California Utility Commission’s Carbon-Polluting Power Grab Facing Legal Scrutiny
Earthjustice, representing Sierra Club, filed an appeal today in California’s First District Court of Appeal challenging the Commission’s decision to allow San Diego Gas and Electric (SDG&E) to build a controversial dirty gas plant in Carlsbad, CA. The appeal comes following an earlier finding by an Administrative Law Judge (ALJ) that the utility failed to first determine if clean energy resources were available to reduce or eliminate more carbon pollution.
As a result of long-standing advocacy on the part of conservation groups, the California Public Utilities Commission (PUC) set a pathway for the shuttered San Onofre Nuclear Generating Station to be replaced by 100 percent clean energy. The Commission required SDG&E to solicit proposals that would enable clean energy providers to compete with power plant developers—both economically and environmentally.
However, SDG&E ignored bids for thousands of megawatts from clean energy companies and instead chose to give special treatment to a company who only offered to provide fossil-fuel based energy. In a controversial vote, the PUC ultimately approved the gas plant, thereby overriding the ALJ’s proposed decision to allow open bidding from other energy sources.
"It’s times like these when you need judicial review to ensure that PUCs not only comply with the law, but also make the best decisions in the interest of the people," Earthjustice attorney Will Rostov said. "The PUC should not be able to get away with contradicting its own clean energy objectives. We are going to court because the ALJ got it right, the Commission definitely did not."
Affected residents continue to protest the proposed plant because it is out of line with San Diego’s commitment to clean energy. San Diego and other cities in the region are all developing plans for 100 percent clean energy. This project, which would emit over 840,000 tons of new carbon per year, is a huge slap in the face to these efforts and stands in stark contrast to San Onofre’s zero carbon emissions.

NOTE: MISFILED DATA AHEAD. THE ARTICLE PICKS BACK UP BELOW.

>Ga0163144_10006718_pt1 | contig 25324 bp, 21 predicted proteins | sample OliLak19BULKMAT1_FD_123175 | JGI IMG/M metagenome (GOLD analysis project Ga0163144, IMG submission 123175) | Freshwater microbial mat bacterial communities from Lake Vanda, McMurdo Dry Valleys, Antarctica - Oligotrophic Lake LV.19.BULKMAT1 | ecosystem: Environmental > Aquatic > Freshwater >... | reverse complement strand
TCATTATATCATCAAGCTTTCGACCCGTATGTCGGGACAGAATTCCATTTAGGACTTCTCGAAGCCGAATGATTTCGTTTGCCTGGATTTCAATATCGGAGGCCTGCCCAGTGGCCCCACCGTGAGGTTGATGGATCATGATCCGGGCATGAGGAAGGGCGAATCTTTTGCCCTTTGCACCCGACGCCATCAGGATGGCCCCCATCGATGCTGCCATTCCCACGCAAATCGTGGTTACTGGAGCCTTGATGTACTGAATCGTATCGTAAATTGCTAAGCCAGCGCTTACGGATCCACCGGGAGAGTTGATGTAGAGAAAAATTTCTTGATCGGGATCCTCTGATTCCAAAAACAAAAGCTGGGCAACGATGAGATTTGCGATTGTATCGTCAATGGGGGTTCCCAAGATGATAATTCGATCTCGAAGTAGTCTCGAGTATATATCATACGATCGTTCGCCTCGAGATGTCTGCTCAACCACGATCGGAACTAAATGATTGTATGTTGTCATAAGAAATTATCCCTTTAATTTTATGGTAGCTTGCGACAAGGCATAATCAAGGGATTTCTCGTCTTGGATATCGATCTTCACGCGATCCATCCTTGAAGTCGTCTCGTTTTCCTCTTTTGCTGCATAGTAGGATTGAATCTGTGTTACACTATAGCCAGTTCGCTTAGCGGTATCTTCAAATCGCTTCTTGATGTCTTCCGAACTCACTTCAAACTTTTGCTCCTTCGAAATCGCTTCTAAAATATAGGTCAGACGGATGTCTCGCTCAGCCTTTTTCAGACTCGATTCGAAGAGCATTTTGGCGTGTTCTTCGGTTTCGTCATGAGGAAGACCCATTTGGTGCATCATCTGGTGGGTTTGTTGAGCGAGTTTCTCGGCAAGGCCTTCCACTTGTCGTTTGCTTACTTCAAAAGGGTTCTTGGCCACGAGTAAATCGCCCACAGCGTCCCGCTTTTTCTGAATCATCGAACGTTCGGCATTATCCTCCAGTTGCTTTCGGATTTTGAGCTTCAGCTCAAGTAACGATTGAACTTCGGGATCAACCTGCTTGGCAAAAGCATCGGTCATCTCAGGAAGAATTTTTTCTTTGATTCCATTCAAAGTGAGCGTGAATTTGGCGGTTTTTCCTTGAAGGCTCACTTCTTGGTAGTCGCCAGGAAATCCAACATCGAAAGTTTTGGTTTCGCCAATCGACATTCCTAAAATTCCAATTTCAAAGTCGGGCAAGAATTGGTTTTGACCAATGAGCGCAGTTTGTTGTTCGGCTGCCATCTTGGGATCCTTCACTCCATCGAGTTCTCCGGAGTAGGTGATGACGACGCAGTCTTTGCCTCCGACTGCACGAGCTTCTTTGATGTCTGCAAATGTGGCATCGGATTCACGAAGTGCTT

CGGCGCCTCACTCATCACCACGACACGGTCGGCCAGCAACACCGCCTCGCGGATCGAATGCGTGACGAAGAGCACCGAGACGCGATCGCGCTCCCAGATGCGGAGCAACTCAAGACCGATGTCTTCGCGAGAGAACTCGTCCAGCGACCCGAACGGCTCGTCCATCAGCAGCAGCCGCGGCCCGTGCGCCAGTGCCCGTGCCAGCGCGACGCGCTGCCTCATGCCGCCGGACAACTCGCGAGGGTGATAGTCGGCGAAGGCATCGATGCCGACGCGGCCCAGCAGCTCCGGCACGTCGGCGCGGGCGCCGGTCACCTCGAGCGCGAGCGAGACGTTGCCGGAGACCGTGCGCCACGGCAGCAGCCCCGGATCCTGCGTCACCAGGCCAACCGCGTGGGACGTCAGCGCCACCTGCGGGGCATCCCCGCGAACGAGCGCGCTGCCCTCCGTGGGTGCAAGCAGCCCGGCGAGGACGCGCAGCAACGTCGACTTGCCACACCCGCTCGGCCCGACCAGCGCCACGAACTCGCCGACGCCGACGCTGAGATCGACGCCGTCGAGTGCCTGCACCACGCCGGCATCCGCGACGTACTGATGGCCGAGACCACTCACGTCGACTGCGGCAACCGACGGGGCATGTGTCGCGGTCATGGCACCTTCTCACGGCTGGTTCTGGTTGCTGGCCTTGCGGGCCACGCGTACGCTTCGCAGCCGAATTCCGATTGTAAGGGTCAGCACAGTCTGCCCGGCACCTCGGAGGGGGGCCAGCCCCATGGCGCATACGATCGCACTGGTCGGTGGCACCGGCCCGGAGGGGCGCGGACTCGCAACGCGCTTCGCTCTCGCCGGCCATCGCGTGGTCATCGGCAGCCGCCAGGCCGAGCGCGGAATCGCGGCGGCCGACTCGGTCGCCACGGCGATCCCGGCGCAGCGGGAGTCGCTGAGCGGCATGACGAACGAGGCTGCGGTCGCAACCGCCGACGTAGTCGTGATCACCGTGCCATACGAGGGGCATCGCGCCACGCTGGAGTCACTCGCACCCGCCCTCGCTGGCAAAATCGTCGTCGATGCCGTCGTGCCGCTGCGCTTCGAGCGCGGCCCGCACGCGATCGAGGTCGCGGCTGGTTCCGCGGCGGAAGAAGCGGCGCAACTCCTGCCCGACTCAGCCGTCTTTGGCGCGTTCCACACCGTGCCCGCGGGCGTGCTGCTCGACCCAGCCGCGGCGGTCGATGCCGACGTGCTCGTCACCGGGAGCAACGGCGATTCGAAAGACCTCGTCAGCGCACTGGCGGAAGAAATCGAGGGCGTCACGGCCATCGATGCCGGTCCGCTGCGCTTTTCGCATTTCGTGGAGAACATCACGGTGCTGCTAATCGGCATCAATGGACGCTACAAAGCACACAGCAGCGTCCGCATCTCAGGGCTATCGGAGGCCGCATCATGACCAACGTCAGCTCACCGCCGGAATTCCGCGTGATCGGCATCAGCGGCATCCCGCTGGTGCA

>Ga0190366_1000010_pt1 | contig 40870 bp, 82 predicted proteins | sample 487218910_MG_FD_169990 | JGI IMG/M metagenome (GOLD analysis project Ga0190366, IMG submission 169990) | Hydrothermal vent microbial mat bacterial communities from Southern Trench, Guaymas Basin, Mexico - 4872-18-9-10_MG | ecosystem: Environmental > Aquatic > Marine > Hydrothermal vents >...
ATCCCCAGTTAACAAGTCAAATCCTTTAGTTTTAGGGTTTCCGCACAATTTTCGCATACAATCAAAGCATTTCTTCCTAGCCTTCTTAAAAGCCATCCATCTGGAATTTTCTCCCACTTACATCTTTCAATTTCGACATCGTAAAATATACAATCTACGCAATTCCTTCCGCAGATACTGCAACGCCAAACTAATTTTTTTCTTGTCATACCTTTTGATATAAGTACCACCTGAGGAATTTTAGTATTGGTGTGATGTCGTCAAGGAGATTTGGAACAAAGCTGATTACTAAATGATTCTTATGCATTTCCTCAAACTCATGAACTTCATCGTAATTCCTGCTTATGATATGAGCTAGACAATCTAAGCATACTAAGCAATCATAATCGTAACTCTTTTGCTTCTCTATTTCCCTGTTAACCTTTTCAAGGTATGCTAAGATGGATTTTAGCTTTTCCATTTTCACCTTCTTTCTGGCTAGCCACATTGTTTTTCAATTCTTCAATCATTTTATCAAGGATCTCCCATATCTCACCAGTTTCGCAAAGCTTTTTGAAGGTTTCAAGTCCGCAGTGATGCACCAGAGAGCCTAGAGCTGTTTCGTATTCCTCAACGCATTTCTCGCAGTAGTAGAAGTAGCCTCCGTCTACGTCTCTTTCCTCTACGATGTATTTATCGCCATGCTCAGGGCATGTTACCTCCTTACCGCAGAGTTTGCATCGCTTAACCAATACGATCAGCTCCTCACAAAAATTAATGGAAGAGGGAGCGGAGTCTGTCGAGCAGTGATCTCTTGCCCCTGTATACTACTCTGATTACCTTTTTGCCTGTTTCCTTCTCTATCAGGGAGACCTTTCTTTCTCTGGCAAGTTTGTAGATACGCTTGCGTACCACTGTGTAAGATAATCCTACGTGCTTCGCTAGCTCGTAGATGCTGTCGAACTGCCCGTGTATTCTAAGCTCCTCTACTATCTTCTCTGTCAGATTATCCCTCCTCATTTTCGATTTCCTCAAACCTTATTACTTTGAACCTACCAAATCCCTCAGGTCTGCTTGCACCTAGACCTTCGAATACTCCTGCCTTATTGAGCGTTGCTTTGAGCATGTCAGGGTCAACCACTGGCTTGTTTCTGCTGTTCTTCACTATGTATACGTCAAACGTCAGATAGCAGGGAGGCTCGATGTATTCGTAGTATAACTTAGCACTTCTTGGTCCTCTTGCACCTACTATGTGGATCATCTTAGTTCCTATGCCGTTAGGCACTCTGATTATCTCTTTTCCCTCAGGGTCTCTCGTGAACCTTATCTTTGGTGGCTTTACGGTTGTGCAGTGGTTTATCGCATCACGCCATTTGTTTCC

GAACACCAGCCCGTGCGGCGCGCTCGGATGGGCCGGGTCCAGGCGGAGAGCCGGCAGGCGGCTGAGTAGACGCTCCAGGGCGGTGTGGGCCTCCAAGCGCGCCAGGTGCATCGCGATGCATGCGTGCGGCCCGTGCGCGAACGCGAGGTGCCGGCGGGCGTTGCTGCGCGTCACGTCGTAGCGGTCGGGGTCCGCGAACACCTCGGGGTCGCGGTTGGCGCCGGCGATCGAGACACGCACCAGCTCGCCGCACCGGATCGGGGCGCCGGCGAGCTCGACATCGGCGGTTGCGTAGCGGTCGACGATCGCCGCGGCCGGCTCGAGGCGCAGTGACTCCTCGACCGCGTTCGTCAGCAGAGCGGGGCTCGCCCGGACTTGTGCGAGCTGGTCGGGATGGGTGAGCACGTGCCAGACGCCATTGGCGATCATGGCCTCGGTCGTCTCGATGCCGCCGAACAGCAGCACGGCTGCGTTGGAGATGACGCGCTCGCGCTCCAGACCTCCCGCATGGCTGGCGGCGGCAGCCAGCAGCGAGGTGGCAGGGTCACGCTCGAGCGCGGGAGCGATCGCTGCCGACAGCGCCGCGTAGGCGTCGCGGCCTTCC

Instead of allowing the region to fall back to fossil fuels, Earthjustice and Sierra Club are pushing to replace old facilities with clean energy.
"We need to do everything we can to limit global warming to protect my generation's future," said Damin Curtis, a Carlsbad resident, college student, and Sierra Club volunteer. "Cities across the region are moving toward clean energy, but building this plant moves us backwards. It’s expensive, dirty, and unnecessary. The PUC should make every feasible clean energy option available or at least allow them to bid on the project before giving into corporate interests that would worsen carbon pollution. In approving this carbon-spewing power plant, they’re failing my generation."
Allowing this new proposal to move forward unchecked could set a dangerous precedent that could lock in more carbon pollution for decades and undermine California’s climate targets. According to the California Air Resources Board, greenhouse gas emissions rose in 2012 for the first time since 2008 because of increased reliance on gas plants after San Onofre closed.